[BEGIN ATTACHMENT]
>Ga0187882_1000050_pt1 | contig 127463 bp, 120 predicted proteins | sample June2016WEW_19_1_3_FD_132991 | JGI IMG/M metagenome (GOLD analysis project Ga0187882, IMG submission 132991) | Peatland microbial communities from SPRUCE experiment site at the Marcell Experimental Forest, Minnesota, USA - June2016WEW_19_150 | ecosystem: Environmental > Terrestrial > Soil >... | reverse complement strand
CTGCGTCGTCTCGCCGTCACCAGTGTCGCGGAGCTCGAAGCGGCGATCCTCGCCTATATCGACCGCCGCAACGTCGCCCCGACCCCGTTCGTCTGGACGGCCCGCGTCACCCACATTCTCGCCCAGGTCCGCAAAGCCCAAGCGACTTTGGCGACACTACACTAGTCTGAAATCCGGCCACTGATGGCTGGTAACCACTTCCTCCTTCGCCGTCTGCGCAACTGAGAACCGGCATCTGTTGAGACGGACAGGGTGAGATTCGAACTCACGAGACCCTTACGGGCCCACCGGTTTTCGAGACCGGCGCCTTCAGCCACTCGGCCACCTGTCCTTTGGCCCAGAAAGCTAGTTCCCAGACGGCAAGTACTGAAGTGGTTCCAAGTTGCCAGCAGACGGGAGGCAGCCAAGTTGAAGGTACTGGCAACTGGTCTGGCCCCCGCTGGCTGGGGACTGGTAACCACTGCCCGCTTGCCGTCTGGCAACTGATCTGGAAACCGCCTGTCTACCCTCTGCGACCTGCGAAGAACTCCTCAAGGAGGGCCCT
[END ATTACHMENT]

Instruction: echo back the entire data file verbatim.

>Ga0187882_1000050_pt1 | contig 127463 bp, 120 predicted proteins | sample June2016WEW_19_1_3_FD_132991 | JGI IMG/M metagenome (GOLD analysis project Ga0187882, IMG submission 132991) | Peatland microbial communities from SPRUCE experiment site at the Marcell Experimental Forest, Minnesota, USA - June2016WEW_19_150 | ecosystem: Environmental > Terrestrial > Soil >... | reverse complement strand
CTGCGTCGTCTCGCCGTCACCAGTGTCGCGGAGCTCGAAGCGGCGATCCTCGCCTATATCGACCGCCGCAACGTCGCCCCGACCCCGTTCGTCTGGACGGCCCGCGTCACCCACATTCTCGCCCAGGTCCGCAAAGCCCAAGCGACTTTGGCGACACTACACTAGTCTGAAATCCGGCCACTGATGGCTGGTAACCACTTCCTCCTTCGCCGTCTGCGCAACTGAGAACCGGCATCTGTTGAGACGGACAGGGTGAGATTCGAACTCACGAGACCCTTACGGGCCCACCGGTTTTCGAGACCGGCGCCTTCAGCCACTCGGCCACCTGTCCTTTGGCCCAGAAAGCTAGTTCCCAGACGGCAAGTACTGAAGTGGTTCCAAGTTGCCAGCAGACGGGAGGCAGCCAAGTTGAAGGTACTGGCAACTGGTCTGGCCCCCGCTGGCTGGGGACTGGTAACCACTGCCCGCTTGCCGTCTGGCAACTGATCTGGAAACCGCCTGTCTACCCTCTGCGACCTGCGAAGAACTCCTCAAGGAGGGCCCT